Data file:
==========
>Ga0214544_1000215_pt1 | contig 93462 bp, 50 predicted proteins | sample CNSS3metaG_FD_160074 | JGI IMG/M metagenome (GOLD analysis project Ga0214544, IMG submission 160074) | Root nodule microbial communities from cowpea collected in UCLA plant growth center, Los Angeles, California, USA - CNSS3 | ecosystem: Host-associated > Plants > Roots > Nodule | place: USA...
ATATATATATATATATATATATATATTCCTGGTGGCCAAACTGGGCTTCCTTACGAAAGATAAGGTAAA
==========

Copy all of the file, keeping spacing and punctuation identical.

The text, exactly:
>Ga0214544_1000215_pt1 | contig 93462 bp, 50 predicted proteins | sample CNSS3metaG_FD_160074 | JGI IMG/M metagenome (GOLD analysis project Ga0214544, IMG submission 160074) | Root nodule microbial communities from cowpea collected in UCLA plant growth center, Los Angeles, California, USA - CNSS3 | ecosystem: Host-associated > Plants > Roots > Nodule | place: USA...
ATATATATATATATATATATATATATTCCTGGTGGCCAAACTGGGCTTCCTTACGAAAGATAAGGTAAA